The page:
Early this month about 35 trees were removed from Alison Road in Randwick, and a further four from Anzac Parade for the project.

The environmental impact statement for the light rail shows up to 760 trees along the entire length of the 12-kilometre light rail line could be felled.

However, transport officials say they are confident fewer will need to be cut down for the project.

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Sydney Thunder spinner Erin Osborne (right) has lost her WBBL medal. Photo: Robert CianfloneLost: one inaugural WBBL premiership medallion, last seen at a trivia night in Sydney. If found, please contact Cricket ACT.
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Sydney Thunder all-rounder Erin Osborne has put the call out for the return of the medal she won in their thrilling win over the Sydney Sixers at the MCG on Sunday.

Thankfully, the ACT Meteors off-spinner still has her woman of the match award – although she’s not expecting her efforts in the WBBL final to lead to a call-up for Australia for the women’s World Twenty20  in India in March.

Osborne said being able to celebrate with the Thunder men after the franchise’s extraordinary victory in both the BBL and WBBL  made it even more special, with the party starting in Melbourne before continuing in Sydney on Monday – even if her winner’s medal has gone walkabout in the process.

“I’m sure one of the girls has it. If they have it, could you please give it back to me,” Osborne said on Wednesday.

“We had some good celebrations on Sunday night and we came back to Sydney and had some more celebrations on Monday.”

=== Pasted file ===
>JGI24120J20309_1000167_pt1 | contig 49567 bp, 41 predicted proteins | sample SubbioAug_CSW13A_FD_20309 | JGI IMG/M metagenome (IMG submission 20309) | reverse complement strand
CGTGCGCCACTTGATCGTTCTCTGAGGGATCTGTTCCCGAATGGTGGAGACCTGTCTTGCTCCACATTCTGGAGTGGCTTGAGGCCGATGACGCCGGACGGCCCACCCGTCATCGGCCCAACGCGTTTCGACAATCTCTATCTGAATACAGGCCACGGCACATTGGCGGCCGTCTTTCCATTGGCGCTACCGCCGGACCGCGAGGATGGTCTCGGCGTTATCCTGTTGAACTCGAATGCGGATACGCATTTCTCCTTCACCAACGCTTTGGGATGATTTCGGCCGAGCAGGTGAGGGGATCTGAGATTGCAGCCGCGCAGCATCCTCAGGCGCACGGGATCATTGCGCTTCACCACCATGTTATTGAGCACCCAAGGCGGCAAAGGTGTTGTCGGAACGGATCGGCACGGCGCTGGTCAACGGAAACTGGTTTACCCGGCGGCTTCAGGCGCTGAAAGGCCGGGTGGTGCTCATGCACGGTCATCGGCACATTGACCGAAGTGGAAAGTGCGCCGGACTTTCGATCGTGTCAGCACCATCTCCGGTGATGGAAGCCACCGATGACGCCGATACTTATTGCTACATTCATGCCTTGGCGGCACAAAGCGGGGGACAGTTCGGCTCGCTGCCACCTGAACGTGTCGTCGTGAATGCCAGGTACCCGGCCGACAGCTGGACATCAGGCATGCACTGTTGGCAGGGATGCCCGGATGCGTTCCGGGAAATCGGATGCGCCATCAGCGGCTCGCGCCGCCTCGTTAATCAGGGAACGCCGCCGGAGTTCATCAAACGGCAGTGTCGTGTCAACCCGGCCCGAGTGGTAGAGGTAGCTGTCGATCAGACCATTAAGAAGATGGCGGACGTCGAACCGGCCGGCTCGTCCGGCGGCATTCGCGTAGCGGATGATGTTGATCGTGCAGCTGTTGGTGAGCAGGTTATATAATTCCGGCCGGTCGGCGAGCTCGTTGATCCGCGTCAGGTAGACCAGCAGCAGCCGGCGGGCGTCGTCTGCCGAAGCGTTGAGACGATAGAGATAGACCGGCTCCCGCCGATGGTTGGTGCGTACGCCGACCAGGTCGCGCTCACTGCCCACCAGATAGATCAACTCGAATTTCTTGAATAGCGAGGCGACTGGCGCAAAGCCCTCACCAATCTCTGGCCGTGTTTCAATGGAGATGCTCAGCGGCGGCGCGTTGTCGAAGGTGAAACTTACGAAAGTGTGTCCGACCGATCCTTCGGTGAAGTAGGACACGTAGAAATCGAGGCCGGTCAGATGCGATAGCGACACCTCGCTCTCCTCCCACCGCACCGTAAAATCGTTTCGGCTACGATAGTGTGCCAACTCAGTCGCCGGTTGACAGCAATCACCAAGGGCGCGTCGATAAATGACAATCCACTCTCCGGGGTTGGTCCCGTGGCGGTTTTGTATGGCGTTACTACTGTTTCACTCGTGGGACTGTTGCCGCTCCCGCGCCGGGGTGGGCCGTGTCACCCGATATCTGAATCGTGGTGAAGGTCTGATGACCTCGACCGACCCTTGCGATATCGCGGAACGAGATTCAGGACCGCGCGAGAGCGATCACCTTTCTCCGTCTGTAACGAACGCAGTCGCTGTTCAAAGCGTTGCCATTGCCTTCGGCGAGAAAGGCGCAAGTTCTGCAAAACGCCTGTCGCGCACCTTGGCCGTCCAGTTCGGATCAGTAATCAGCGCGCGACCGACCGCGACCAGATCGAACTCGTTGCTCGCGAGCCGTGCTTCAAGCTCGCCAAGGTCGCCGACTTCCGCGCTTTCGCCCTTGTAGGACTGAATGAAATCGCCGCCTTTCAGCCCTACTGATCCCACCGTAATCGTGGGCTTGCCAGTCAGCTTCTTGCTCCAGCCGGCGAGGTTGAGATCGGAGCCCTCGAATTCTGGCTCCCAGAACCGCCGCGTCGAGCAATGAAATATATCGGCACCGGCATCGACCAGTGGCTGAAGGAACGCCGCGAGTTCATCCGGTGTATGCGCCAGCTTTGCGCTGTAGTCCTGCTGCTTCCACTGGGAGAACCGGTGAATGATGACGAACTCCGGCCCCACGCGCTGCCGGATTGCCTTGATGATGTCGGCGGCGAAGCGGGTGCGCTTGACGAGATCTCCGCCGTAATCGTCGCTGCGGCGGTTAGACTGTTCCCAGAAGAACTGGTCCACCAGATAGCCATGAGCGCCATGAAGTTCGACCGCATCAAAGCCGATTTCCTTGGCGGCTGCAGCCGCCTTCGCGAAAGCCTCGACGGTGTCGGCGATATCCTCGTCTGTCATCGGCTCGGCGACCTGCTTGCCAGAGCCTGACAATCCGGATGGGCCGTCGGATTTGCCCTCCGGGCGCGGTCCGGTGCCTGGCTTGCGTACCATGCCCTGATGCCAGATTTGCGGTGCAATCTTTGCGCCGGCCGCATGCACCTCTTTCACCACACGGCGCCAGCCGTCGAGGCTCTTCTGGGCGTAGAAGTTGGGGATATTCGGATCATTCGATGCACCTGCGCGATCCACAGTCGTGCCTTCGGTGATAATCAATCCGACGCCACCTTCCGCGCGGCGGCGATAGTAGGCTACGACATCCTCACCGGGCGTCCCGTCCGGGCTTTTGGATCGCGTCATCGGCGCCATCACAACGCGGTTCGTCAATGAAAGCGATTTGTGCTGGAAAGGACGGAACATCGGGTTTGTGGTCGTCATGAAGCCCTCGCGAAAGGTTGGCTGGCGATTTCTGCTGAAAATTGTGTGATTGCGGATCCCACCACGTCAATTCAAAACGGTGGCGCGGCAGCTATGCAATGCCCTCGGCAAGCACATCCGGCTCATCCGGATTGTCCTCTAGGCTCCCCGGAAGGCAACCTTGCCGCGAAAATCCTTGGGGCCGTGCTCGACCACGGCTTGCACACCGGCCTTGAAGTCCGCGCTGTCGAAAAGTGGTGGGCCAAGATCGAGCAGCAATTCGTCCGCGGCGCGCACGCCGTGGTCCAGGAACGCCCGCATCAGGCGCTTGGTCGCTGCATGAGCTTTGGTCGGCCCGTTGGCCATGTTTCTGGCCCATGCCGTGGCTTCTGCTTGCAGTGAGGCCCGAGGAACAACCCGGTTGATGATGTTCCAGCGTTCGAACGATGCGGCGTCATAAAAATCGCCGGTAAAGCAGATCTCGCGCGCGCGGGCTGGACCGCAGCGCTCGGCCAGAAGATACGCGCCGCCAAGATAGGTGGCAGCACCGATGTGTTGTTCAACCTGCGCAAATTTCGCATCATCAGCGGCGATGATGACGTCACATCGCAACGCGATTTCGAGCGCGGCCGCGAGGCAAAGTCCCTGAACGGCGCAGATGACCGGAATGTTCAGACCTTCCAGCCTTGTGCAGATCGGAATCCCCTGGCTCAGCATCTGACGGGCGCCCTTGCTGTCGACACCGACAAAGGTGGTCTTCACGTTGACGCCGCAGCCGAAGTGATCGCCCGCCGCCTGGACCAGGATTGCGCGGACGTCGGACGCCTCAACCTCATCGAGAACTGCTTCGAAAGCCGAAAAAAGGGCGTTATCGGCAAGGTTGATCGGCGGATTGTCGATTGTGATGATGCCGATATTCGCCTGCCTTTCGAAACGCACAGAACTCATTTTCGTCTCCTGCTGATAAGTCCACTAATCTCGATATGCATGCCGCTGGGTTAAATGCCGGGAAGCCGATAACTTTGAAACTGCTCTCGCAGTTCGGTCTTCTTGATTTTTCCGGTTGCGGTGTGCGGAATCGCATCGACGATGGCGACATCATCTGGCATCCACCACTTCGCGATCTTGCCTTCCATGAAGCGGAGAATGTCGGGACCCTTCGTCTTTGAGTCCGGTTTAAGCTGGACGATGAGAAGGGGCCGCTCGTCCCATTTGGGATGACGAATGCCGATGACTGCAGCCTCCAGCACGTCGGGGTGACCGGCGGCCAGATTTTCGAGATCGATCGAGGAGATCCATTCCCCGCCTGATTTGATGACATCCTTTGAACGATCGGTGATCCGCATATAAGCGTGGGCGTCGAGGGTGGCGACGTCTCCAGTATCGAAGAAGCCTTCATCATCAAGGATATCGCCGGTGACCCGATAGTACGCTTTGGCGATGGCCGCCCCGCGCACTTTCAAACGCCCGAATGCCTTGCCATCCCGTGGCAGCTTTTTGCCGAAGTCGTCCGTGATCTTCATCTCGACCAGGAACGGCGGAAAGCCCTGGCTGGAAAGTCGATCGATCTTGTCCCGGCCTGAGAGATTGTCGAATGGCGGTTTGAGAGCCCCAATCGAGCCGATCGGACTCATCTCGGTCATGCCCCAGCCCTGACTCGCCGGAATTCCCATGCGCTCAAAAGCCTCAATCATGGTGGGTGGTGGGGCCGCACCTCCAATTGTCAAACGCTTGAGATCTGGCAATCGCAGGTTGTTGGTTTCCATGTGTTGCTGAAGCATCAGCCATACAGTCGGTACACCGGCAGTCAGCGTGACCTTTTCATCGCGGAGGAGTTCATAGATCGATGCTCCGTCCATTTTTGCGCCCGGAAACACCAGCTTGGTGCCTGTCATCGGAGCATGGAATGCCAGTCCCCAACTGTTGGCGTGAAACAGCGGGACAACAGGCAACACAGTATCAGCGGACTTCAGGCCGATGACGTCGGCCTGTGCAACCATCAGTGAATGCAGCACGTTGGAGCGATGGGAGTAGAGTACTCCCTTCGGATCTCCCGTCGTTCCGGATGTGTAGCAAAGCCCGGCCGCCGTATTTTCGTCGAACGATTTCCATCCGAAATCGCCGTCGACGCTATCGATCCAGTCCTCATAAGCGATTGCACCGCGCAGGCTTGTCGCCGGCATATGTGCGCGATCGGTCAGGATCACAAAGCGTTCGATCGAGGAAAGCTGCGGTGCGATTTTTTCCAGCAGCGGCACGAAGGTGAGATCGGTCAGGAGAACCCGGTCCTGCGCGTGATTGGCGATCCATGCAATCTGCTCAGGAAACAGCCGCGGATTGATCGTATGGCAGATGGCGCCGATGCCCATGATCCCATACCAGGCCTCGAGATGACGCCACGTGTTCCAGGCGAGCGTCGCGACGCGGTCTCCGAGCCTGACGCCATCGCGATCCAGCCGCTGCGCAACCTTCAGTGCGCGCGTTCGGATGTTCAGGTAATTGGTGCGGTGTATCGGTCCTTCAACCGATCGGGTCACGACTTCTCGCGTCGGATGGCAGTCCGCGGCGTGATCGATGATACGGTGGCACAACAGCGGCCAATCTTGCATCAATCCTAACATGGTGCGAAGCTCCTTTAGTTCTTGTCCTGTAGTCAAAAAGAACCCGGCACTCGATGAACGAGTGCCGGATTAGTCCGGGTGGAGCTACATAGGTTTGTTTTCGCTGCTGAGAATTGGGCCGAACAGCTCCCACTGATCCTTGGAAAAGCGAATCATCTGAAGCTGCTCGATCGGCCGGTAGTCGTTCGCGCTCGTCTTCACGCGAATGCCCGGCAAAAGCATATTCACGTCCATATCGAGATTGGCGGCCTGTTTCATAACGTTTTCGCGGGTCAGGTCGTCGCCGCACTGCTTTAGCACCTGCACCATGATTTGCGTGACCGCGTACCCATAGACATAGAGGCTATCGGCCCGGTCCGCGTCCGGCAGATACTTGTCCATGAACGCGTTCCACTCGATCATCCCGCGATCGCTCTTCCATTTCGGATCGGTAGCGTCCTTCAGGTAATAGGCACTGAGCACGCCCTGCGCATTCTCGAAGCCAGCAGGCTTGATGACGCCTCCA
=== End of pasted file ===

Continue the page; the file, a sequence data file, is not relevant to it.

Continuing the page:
Osborne was omitted from the Southern Stars squad that started a three-game T20 series against India on Tuesday, although Aussie vice-captain Alex Blackwell has backed her to get picked for the World Twenty20.

The 26-year-old hasn’t played for Australia since August last year.

Osborne took 3-21 to help limit the Sixers to just 115 from their 20 overs, which the Thunder was able to chase down with three balls to spare.

She felt not getting picked for the India series actually helped her play her best cricket in the finals.

“I’m not too fussed about it to be honest with you. Obviously I’d like to be in it, but it’s out of my control now,” Osborne said.

“I’ve done all I can to put my hand up to get back in there, but I’m actually quite happy to be home and be able to rest and catch up with my family again.

“There’s just a bit more freedom to go out there and play cricket and really enjoy it. When I got the phone call [that I missed out] there was disappointment, but a massive weight off the shoulders as well.”

The inaugural WBBL was a massive success, with television ratings so strong Channel Ten ended up switching games from One to their main channel.

Osborne felt they were “almost professional athletes” during her time in the Thunder camp and she hoped the first season’s success would help make them become full-time cricketers in the future.

She also hoped it would lead to Cricket Australia being able to sell the TV rights for the WBBL in the future.

Osborne said the WBBL “provided a visible pathway for young girls” and hoped it would help grow the women’s game in Canberra.

“Just [from] the overwhelming support from the Australian public I’m hoping Cricket Australia could potentially sell the media rights next year instead of probably paying Channel Ten to put it on,” she said.

The Southern Stars play their second T20 against India on Friday and will travel to New Zealand next month.